FrankenGraphics wrote:
Those with absolute pitch may experience the transposition of a whole song as a bit "painful" because they've gotten used to hearing it in a certain key, and may need time to digest the change.
Or worse, imagine having absolute pitch and be singing in the choir - those, especially amateur choirs, are very prone to slowly and steplessly falling or rising in pitch without the aid of instruments.

Yep. As someone with absolute pitch, I was used to relying on it for performance for a long time (I started with piano), but over time I experienced a lot of situations where I had to learn to "turn it off" and go 100% by relative pitch. For instance, if a piano hasn't been tuned in a while and its overall pitch has sunk, it's not like you can just tune it back up on the spot- you gotta deal with it. I tried learning the saxophone and was initially shocked that C actually made the sound of B flat. Joining a choir and learning to sing was a huge transformative experience too, because yeah they drift all over the place! (I can think of more than one person in my music program who had absolute pitch and dropped out of choir because of that problem.) Not to mention learning about other tuning systems, etc. where there's not even 12 notes per octave anymore... at this point absolute pitch is only useful to me for kinda specific situations, and relative pitching skills are the default thing and much more useful to me as a musician.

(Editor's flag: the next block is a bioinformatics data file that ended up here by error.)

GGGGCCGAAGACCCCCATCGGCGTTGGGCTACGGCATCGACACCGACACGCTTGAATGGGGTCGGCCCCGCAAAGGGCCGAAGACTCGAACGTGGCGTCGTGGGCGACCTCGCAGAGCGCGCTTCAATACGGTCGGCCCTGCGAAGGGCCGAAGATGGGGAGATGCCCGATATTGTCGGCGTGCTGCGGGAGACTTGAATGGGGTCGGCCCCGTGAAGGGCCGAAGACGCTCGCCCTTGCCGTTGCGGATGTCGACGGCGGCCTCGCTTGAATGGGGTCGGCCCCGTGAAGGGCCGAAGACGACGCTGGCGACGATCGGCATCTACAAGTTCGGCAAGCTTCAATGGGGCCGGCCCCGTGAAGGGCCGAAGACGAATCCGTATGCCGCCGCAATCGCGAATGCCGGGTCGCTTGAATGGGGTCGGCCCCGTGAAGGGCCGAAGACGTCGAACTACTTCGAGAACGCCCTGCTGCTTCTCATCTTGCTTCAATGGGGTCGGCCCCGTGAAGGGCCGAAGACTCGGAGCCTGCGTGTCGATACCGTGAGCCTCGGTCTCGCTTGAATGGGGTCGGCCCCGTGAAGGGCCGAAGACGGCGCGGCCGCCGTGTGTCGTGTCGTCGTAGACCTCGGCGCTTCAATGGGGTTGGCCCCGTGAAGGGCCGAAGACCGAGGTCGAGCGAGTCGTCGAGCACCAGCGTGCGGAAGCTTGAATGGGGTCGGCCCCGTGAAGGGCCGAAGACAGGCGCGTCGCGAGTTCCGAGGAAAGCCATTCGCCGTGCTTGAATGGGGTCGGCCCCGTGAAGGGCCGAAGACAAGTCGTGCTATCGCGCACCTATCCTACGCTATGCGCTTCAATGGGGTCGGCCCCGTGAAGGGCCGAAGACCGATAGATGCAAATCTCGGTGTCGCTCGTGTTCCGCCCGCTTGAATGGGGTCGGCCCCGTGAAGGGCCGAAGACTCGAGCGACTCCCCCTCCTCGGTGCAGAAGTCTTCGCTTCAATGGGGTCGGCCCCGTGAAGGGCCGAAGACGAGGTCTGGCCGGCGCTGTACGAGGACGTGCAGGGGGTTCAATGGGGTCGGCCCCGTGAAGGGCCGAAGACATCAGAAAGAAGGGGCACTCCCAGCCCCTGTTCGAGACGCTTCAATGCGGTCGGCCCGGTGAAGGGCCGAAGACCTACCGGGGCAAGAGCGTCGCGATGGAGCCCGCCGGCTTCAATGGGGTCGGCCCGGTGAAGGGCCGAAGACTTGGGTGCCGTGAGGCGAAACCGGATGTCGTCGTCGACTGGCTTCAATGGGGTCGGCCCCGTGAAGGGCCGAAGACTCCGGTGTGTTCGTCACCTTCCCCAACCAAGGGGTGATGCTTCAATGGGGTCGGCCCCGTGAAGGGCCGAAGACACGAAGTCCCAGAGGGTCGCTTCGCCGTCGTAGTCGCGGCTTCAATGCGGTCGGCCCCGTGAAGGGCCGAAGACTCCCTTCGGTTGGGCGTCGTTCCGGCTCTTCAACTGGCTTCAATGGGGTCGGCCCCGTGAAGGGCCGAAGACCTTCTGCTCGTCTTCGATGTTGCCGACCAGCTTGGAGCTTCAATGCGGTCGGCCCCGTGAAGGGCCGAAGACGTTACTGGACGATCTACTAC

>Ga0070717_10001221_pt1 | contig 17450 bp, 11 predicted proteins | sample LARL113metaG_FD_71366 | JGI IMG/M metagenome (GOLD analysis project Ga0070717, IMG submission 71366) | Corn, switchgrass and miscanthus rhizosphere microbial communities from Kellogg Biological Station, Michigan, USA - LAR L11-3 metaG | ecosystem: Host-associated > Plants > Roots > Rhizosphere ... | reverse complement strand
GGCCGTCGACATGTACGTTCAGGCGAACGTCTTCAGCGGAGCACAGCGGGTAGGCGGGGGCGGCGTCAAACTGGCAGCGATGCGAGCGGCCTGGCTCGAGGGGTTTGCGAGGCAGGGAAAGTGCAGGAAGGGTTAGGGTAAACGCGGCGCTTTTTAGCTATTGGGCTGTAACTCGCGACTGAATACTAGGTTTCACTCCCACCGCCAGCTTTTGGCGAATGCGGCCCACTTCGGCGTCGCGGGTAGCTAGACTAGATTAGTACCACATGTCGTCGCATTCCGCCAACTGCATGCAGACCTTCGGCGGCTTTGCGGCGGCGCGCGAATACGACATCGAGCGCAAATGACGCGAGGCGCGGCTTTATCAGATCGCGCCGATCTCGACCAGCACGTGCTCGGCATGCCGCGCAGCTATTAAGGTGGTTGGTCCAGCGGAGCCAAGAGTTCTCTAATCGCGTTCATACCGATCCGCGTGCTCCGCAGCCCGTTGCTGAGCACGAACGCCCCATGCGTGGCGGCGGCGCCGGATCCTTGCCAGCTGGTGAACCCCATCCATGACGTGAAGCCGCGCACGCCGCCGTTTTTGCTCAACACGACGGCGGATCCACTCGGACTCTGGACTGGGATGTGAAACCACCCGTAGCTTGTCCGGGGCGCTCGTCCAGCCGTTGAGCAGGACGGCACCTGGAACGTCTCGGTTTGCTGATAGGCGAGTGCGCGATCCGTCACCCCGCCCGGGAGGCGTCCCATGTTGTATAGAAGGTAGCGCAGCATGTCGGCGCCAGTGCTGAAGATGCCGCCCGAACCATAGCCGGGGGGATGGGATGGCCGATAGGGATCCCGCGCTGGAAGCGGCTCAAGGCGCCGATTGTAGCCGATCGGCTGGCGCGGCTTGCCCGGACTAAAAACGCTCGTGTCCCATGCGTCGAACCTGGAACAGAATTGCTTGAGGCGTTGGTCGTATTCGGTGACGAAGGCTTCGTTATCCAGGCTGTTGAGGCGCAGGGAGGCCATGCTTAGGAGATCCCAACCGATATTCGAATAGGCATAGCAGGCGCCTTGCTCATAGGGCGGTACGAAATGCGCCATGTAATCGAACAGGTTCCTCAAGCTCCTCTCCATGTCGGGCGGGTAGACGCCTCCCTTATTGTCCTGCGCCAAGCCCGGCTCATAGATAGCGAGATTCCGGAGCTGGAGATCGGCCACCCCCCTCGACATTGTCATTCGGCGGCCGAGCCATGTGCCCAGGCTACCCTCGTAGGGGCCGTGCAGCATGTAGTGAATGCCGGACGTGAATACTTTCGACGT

It's not just amateur choirs, by the way. People seem to have an idea that a "good" choir will not drift, but drift is actually a natural function of certain kinds of harmonic motion. Because of the disparity between just intonation and equal temperament, e.g. a modulation that proceeds one way by a major third but returns by a sequence of fifths must naturally drift to accommodate the tuning of that major third. The ideal choir performance will still shift, just less than the weak choir, and in a more predictable and repeatable way.


FrankenGraphics wrote:
rainwarrior wrote:
Since PAL has a different colour gamut, should PAL versions also adjust their palettes to match the artists original intentions?

Should is a strong word in this context - but just sometimes maybe that could be beneficial. But palette data changes are probably going to differ more than gamut differences, so it'd be if the new colour was somehow closer to what the artist had in mind or would find favourable than was made available in the NTSC version.

Like everything I've said here, I think what's appropriate to do is not a one-size-fits-all situation. I posed the question of palette to stimulate the discussion, the difference in colour is immediately obvious if you play an NTSC and PAL game side by side, but the question for the developer is whether that change is a problem. In almost all NES cases you probably just want to leave the shifted colours where they are, preserving all the existing relative colour relationships more or less? I'm sure there are exceptions, though.

Of course, even without changing region there's a huge range of gamma/hue/brightness/tint/contrast settings across TVs of the same type and trying to be precise is pretty much a lost cause, but you still have people arguing to this day about whether Super Mario Bros. sky is "purple" or not.